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 Monday, September 17, 2012

Remote, mountainous, and hard-to-reach areas like Uganda’s Kabale district suffer from inadequate access to information of all kinds. Because the region, located in the southwestern corner of Uganda, is predominantly agricultural, timely and relevant information for farmers in Kabale would significantly help improve their livelihoods.

A mobile phone application developed by the project Life Long Learning for Farmers in Uganda (L3F Uganda) is helping Kabale farmers get the information they need. The project sends text messages with agricultural updates and information to about 1,000 farmers. This information, disseminated twice weekly by L3F Uganda, has helped farmers get valuable guidance on market access, fertilizer application, plant spacing, timely planting, local diseases, and other topics. The project is a partnership of Commonwealth of Learning, Makerere University’s Agricultural Research Institute Kabanyolo, and local community organizations, and was instituted as a pilot project in Bufundi, a sub-county of Kabale, in 2009 with the hope of extending it to all of Uganda.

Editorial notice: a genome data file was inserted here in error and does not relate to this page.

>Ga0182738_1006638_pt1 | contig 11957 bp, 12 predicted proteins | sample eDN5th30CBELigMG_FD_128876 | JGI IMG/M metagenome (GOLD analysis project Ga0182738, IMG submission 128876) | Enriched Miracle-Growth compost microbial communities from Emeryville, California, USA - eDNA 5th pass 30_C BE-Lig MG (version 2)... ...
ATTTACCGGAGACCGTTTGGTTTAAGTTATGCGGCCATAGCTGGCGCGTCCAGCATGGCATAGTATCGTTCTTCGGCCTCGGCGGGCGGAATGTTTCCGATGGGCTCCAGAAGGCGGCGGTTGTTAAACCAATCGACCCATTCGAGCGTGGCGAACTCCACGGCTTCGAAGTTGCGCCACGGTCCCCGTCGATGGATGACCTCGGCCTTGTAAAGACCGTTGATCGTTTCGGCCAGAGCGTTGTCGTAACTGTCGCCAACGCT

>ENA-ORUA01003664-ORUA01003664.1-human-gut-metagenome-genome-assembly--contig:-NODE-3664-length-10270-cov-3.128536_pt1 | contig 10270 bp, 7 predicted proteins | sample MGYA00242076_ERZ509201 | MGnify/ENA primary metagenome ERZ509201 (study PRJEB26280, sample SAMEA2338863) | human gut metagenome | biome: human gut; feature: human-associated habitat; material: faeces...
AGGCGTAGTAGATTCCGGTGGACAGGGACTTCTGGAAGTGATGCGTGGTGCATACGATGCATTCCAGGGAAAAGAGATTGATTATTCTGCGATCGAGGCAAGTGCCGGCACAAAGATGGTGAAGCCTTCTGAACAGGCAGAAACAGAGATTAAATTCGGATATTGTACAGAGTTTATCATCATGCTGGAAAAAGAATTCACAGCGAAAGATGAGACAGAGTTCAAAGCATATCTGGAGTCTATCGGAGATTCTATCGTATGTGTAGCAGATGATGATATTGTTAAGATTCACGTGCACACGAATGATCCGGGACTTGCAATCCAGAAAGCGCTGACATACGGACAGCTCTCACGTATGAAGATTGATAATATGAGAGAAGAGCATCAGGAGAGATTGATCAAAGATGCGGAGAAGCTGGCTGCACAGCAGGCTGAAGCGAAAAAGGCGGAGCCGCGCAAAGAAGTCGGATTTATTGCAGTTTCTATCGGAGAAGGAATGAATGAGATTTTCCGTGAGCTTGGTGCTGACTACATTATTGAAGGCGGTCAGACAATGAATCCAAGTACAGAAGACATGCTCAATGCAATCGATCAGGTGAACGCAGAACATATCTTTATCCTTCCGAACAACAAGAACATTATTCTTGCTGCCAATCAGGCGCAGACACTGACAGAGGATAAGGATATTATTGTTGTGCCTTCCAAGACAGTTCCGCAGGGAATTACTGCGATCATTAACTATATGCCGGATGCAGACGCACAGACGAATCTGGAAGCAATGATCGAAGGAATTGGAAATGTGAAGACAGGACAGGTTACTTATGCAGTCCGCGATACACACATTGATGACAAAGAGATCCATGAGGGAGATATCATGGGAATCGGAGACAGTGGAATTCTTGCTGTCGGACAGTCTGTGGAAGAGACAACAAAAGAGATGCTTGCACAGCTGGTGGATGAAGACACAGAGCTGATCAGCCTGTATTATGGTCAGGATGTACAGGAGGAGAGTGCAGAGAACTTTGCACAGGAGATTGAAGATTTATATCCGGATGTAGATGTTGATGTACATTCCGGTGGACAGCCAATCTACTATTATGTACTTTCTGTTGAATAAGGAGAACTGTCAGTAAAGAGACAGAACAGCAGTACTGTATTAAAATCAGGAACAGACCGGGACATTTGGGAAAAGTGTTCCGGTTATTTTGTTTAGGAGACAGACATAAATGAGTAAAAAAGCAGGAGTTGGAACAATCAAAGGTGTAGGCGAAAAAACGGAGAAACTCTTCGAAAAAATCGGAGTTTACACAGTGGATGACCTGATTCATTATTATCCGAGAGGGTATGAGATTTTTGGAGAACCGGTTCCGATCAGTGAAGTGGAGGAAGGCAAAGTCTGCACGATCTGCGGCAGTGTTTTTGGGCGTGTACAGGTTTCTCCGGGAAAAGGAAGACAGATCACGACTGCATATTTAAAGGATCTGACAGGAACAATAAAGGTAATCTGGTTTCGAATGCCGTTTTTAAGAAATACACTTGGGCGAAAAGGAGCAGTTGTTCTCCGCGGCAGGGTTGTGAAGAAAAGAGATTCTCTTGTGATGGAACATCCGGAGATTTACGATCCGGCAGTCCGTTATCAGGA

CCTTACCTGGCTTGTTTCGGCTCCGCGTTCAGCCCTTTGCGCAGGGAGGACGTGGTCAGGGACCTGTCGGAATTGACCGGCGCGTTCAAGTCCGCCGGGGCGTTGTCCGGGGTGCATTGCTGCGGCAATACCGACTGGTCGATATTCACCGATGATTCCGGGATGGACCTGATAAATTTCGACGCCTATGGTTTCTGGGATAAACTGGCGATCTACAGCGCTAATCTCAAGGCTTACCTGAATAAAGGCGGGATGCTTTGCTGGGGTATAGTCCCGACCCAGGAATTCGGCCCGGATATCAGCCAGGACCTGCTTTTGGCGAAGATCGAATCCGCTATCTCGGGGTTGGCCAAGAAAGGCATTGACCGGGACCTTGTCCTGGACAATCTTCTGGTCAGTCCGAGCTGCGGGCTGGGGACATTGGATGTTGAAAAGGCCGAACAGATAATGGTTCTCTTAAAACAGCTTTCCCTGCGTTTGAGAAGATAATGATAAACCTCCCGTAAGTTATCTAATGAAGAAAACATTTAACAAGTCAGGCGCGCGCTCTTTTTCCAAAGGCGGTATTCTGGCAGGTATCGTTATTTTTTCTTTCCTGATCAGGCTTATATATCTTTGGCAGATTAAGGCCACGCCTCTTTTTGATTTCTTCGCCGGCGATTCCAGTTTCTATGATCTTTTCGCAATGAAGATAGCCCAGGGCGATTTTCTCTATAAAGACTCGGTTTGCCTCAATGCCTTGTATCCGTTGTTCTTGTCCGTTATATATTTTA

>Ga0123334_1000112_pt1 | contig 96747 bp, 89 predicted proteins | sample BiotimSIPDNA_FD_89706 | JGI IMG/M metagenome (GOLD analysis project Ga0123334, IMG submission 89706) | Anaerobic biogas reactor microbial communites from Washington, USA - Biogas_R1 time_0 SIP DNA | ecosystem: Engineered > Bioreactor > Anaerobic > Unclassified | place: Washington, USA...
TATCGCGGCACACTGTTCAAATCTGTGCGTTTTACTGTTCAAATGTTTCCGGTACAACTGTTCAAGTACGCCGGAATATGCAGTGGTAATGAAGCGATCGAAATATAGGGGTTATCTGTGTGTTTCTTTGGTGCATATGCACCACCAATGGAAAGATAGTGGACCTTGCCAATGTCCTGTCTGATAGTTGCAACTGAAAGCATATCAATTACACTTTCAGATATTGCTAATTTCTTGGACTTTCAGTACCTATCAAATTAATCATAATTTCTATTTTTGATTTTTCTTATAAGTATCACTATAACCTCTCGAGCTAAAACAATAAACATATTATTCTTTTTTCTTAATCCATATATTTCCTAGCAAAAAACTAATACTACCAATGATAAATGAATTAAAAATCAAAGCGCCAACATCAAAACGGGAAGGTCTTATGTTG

The main aim of L3F Uganda is to help solve the many challenges farmers confront in the region. These include inadequate road networks, preventing farmers from getting to markets; a lack of credit and financial services; volatile market prices; and a lack of up-to-date information about seeds, weather patterns, appropriate fertilizers, pests, and other agricultural issues. Traditionally, the government’s agricultural extension service was the main source of information for farmers in Uganda, but the current ratio of extension workers to farmers in the country is 1:24,000, rendering the service largely ineffective. In Bufundi, the ratio is 1:46,000.

(Source: iconnect)                                                                                                                                                        

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